On the Sideline

Are Organized Sports Enough for Childhood Fitness?

As the prevalence of obesity has grown, so has our fixation on programmed physical activity. If you’ve got the money and the time, odds are your kids are participating in youth sports. But are organized sports enough to ensure childhood fitness?

A Study in Homeschooled Youth

A new study of homeschooled youth suggests that organized sports alone may not be enough.  Laura Kabiri and colleagues studied the physical fitness of 100 children and their participation in organized sports. Though some studies have found a positive association between school sport participation and fitness, Kabiri did not.

In fact, they found that sports participation predicted no better fitness for this sample of homeschool youth.

All of this research has a fundamental issue. It’s observational. So it’s perfectly reasonable to believe that fitness might be a factor in a child choosing to participate in sports. Which comes first? The fitness or the participation?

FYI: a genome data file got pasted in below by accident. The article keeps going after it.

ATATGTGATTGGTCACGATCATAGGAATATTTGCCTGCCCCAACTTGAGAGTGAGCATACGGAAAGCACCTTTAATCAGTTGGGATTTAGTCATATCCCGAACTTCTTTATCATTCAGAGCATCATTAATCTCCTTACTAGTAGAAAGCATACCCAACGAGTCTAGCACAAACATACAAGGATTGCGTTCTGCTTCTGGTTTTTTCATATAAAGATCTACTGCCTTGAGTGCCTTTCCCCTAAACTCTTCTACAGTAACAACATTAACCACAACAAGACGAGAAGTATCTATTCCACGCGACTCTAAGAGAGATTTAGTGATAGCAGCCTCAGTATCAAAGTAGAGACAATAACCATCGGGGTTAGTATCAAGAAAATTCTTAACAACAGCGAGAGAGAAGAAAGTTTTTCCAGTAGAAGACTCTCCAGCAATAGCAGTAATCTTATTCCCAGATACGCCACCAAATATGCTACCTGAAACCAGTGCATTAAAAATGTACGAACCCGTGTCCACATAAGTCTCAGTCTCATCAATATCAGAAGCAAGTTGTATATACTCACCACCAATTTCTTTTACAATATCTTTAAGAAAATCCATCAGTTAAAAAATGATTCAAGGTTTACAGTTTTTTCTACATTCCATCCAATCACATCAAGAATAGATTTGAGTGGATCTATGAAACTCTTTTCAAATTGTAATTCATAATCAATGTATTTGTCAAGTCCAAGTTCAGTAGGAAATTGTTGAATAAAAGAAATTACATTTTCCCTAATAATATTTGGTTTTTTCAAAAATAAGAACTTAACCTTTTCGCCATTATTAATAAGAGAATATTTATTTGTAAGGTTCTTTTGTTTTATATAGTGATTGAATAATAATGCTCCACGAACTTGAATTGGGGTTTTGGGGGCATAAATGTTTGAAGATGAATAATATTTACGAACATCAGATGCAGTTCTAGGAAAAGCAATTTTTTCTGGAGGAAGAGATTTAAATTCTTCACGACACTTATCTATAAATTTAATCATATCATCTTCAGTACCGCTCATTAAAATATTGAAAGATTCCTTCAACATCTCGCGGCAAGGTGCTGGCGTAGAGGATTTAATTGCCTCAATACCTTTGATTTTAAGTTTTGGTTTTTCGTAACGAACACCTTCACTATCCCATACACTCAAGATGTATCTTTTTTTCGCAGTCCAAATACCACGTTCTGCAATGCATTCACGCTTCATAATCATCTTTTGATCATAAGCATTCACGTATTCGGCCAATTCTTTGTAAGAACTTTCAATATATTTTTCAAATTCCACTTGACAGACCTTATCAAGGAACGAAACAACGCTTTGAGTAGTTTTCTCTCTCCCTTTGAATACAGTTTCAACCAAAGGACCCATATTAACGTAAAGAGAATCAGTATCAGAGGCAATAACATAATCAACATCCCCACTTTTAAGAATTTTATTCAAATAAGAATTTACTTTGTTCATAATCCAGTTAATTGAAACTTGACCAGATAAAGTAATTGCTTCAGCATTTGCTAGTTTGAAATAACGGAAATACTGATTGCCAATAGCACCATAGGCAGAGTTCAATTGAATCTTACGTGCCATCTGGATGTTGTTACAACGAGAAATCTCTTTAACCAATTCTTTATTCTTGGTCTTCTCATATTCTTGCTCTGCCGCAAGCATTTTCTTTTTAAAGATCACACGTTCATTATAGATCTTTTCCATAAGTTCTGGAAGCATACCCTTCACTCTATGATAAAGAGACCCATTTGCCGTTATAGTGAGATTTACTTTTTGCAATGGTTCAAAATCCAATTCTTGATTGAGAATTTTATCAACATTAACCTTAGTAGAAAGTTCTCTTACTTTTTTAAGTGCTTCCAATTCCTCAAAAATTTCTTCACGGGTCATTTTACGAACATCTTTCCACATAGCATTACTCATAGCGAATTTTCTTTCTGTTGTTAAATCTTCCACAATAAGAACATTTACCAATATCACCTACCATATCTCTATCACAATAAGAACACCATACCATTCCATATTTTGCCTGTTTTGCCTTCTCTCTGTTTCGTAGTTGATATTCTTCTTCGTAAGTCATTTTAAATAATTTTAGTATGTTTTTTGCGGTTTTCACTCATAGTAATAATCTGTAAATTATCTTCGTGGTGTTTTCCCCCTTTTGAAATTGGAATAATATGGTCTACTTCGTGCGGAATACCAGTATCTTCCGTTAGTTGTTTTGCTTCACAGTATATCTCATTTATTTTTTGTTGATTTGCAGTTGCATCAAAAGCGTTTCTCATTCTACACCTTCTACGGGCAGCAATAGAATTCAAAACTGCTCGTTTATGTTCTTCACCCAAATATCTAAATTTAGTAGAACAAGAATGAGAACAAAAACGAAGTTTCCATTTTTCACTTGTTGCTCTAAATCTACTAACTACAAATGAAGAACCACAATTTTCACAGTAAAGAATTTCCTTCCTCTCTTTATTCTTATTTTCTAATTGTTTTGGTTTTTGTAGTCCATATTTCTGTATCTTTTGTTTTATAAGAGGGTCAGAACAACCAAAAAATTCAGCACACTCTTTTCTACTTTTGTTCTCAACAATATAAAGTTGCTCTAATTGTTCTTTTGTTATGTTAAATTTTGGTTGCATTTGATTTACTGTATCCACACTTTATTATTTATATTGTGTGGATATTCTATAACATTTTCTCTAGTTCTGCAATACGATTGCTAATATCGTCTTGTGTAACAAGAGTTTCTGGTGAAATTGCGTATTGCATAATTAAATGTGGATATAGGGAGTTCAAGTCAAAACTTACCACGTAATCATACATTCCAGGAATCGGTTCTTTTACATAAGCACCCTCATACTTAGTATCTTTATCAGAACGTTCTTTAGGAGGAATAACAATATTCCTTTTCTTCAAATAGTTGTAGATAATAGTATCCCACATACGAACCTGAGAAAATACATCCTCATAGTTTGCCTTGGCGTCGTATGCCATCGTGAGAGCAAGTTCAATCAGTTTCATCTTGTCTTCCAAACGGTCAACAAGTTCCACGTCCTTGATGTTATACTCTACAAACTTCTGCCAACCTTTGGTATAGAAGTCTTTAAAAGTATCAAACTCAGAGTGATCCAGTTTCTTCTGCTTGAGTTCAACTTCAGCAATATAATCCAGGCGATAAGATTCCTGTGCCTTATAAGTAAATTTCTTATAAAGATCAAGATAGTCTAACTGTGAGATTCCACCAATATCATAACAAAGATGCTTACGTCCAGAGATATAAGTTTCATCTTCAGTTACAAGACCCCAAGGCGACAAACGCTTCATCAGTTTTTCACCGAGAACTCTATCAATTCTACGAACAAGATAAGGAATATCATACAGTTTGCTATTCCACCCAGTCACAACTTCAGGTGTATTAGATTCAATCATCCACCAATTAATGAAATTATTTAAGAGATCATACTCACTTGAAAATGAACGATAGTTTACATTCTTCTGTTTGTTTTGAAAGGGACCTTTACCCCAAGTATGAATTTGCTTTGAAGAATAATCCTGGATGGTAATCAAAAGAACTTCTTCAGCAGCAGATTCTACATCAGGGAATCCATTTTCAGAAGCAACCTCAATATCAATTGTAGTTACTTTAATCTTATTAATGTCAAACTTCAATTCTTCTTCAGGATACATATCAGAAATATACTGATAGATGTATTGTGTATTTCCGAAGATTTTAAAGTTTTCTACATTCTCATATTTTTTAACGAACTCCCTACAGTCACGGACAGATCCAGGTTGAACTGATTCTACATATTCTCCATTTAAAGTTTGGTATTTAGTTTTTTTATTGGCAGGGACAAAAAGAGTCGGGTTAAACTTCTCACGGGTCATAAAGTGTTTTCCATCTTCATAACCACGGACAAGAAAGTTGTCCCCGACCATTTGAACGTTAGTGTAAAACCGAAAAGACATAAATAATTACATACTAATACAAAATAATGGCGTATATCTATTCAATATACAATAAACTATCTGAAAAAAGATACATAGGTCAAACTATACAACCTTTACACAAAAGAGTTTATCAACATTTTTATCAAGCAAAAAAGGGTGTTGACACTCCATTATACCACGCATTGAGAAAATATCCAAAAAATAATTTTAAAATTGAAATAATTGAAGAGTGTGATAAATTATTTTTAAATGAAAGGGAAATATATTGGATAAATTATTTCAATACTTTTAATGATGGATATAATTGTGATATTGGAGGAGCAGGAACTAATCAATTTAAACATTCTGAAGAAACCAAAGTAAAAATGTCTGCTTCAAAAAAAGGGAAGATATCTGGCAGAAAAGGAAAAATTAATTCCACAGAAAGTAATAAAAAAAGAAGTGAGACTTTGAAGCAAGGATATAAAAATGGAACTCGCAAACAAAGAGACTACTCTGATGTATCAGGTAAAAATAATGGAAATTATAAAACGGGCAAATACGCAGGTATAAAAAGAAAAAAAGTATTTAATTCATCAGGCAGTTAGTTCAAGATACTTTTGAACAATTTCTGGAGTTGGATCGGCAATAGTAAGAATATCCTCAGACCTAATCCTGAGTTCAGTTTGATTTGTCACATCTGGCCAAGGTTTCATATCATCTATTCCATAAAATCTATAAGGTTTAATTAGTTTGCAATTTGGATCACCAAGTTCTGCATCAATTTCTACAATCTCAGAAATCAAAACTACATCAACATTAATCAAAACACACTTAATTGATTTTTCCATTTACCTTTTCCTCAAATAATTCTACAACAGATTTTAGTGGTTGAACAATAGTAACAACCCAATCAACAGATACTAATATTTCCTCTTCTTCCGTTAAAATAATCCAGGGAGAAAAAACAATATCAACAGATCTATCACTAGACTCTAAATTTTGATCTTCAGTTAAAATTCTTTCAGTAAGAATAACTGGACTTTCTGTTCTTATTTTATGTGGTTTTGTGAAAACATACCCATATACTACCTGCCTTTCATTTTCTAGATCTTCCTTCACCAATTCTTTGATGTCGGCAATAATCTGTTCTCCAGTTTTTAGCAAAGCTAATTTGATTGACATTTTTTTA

Sport Participation Doesn’t Guarantee Physical Activity

The unfortunate truth is that organized sports can involve a certain amount of activity that’s not especially physical. Everyone one is familiar with sitting on the sidelines.  The Aspen Institute tells us that more children are engaging in sport activities, but fewer are highly active in those sports.

This problem is hardly inevitable. One study showed that coaches can be coached to help raise the level of physical activity in a girls’ basketball program.

However, we cannot afford to overlook the importance of routine, unstructured, physical play. A recent consensus statement tells us:

Access to active play in nature and outdoors – with its risks – is essential for healthy child development. We recommend increasing children’s opportunities for self-directed play outdoors in all settings – at home, at school, in child care, the community and nature.

Participating in sports has plenty of benefits. But active, unstructured play is the very essence of childhood.

Click here for the study of homeschooled children and here for perspective from the American Academy of Pediatrics on the power of childhood play.

On the Sideline, photograph © Jim Larrison / flickr

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February 16, 2019